Cover: The Beginnings of Social Understanding, from Harvard University PressCover: The Beginnings of Social Understanding in E-DITION

The Beginnings of Social Understanding

Available from De Gruyter »

Product Details

E-DITION

$65.00 • €48.00

ISBN 9780674330610

Publication Date: 11/14/1988

212 pages

illustrations

Not for sale in UK, British Commonwealth & Europe (except Canada)

Related Subjects

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When does our acknowledgment of the social contract really begin? When do young children first display an understanding of their social world? When and why do they begin to grasp that other people have feelings and thoughts like their own, yet different? In this pathbreaking work, Judy Dunn explores several aspects of the early process of social discovery: children’s recognition of the feelings of others, their ability to interpret and anticipate the behavior and relationships of others, and their comprehension of the prohibitions and accepted practices of their world.

Dunn’s work brings into focus an apparent paradox in our current view of the very young child’s social understanding. Whereas research on infancy reveals that babies are born with a predisposition to learn about other people, and appear sensitive to the emotions and behavior of others, experimental studies suggest that children of three, four, and five years of age have difficulty gauging the feelings, intentions, and perceptions of others. Why should this social intelligence—which might be expected to be high on the developmental agenda—proceed so slowly? Is the social understanding of young children really so limited? Dunn pursues answers to these questions through close observation of children in their homes, in the complex social world of the family; her findings suggest a sophistication that has not yet been appreciated or documented.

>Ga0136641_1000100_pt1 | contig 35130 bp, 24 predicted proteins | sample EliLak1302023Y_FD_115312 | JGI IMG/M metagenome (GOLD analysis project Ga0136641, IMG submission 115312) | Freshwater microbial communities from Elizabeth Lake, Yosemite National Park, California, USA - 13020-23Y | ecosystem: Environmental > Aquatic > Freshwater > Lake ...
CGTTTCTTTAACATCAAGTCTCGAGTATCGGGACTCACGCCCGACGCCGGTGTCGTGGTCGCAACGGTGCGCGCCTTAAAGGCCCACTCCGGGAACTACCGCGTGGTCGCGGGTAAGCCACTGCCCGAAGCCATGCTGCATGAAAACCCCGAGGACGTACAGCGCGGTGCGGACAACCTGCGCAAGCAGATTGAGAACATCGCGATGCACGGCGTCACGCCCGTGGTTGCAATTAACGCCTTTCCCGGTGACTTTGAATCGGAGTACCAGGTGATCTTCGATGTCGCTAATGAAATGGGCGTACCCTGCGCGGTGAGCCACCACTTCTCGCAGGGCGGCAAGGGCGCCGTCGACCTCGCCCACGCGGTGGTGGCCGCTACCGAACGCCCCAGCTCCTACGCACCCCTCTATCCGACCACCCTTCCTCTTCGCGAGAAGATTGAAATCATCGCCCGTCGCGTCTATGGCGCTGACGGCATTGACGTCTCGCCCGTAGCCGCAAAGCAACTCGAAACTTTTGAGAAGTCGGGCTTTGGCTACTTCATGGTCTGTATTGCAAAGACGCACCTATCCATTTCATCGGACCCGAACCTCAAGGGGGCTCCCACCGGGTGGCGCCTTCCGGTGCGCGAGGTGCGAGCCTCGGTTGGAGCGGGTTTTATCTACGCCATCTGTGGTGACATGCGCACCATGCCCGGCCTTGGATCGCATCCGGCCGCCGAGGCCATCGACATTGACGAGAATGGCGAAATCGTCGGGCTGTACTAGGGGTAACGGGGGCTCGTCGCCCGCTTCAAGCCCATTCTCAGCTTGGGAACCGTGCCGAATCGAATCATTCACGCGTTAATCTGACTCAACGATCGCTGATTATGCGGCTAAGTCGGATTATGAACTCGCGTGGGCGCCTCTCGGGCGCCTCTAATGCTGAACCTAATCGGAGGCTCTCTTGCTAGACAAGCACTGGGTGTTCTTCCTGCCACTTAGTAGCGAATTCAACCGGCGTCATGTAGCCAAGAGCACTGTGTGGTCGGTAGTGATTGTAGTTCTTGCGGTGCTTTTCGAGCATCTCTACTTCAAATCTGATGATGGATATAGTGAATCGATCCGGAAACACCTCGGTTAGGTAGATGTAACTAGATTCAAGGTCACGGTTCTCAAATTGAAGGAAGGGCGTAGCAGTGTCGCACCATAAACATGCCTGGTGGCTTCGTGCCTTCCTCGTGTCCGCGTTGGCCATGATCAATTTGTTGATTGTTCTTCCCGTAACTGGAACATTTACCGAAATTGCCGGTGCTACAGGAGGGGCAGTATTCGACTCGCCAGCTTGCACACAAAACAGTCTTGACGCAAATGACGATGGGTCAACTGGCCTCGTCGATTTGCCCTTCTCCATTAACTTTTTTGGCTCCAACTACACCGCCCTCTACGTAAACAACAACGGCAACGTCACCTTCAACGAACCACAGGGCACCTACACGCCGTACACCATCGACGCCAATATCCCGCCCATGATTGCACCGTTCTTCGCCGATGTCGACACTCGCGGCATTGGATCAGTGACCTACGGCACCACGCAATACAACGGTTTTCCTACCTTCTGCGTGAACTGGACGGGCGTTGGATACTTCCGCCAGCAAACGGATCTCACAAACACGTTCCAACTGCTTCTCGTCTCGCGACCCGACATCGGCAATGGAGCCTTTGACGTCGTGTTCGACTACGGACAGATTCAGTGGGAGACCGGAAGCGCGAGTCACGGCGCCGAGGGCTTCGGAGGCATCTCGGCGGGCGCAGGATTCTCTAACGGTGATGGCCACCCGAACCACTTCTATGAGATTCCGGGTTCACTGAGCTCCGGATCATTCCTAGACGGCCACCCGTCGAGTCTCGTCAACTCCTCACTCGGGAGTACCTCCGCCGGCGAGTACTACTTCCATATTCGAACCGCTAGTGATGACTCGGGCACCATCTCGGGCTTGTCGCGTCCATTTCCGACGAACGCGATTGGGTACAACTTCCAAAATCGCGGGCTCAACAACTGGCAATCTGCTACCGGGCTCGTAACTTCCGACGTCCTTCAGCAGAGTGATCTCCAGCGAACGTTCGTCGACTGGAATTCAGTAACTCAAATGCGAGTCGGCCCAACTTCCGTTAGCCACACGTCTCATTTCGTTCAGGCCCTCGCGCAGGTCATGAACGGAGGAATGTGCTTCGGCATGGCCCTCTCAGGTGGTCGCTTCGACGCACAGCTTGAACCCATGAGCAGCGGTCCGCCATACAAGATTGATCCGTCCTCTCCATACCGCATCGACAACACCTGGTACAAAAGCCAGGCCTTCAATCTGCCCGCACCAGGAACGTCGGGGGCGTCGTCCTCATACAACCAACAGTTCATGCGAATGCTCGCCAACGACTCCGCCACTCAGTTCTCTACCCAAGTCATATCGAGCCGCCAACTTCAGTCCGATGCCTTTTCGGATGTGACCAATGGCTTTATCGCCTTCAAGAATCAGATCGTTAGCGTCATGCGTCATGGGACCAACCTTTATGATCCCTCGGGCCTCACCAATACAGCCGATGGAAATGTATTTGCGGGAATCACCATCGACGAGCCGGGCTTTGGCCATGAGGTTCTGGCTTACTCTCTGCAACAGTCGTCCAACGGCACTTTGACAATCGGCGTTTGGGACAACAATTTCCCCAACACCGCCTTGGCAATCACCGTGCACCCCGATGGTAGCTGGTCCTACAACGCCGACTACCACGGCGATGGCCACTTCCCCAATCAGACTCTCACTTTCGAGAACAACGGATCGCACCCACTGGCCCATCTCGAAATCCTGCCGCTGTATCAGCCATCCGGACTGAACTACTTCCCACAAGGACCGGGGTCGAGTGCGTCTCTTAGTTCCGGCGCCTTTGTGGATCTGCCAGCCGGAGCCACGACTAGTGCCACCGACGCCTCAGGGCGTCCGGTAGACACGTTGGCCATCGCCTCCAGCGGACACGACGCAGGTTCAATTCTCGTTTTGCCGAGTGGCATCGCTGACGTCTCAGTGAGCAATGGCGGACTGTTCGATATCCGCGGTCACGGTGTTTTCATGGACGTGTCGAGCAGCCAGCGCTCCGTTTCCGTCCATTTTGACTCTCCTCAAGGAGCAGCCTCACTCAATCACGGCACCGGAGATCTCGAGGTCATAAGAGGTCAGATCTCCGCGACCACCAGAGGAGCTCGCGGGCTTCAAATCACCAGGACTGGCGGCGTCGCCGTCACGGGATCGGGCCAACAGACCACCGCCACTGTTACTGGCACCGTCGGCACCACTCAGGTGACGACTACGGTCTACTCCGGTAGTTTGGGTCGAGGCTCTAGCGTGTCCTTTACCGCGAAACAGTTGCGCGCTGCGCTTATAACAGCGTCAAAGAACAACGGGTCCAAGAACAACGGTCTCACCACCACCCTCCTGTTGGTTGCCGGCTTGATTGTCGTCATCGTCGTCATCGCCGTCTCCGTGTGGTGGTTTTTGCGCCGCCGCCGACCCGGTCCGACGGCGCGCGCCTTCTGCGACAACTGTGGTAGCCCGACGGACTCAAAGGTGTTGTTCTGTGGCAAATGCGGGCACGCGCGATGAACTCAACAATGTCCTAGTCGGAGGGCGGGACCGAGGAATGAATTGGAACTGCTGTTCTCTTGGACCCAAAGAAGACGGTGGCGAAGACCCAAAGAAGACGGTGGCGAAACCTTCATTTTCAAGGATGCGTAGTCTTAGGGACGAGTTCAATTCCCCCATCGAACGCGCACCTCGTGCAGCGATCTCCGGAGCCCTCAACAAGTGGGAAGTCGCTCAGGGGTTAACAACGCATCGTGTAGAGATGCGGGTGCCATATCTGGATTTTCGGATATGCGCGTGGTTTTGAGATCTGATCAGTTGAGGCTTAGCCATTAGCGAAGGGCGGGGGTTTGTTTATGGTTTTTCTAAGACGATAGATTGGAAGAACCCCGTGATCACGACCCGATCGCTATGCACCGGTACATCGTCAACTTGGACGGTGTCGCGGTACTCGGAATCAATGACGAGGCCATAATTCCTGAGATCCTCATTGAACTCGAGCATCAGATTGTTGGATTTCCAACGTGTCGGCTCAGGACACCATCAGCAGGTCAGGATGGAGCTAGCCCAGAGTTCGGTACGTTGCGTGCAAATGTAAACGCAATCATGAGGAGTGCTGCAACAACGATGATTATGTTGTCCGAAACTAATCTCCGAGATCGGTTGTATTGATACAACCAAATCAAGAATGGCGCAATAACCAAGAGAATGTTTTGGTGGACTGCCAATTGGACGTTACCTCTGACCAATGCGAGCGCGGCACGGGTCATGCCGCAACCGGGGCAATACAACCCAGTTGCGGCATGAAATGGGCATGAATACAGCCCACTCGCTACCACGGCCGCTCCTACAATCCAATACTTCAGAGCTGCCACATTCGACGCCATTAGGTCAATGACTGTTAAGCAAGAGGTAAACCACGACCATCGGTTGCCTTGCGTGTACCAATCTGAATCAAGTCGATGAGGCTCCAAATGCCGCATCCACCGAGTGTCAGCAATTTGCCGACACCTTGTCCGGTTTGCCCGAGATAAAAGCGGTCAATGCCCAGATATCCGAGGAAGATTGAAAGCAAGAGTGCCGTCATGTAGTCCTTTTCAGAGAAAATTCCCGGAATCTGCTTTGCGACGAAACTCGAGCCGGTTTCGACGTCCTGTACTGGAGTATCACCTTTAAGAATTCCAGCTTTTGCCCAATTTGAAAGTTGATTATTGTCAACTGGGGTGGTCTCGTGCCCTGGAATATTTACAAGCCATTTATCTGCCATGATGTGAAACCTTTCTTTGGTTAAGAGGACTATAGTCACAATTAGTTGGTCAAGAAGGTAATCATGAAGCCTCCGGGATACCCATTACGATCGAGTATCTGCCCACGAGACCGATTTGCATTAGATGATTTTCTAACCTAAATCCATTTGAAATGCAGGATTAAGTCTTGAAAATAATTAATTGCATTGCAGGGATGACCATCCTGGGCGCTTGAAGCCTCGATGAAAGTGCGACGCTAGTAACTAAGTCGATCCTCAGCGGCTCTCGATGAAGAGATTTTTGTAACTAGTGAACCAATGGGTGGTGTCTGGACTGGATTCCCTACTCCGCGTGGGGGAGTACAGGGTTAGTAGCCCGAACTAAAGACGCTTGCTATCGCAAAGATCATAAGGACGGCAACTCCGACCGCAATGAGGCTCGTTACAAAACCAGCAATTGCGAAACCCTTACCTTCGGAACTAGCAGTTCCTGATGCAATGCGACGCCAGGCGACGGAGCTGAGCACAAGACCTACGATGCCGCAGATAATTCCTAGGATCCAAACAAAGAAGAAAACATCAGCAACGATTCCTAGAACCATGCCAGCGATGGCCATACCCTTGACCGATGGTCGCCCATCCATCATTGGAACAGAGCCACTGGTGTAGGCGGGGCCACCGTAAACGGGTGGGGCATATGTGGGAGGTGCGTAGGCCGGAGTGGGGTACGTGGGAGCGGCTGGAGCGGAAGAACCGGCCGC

The Beginnings of Social Understanding draws upon observations and analyses from three longitudinal studies of children during the transition from infancy to childhood, examining children’s disputes, jokes, play, their questions and narratives about others. The book demonstrates children’s increasing subtlety as members of a cultural world, and argues that emotional relationships and family discourse play crucial roles in the development of this understanding. Dunn breaks through traditional notions of child development as she sets forth a refreshingly original perspective from which to view the social potential of children.

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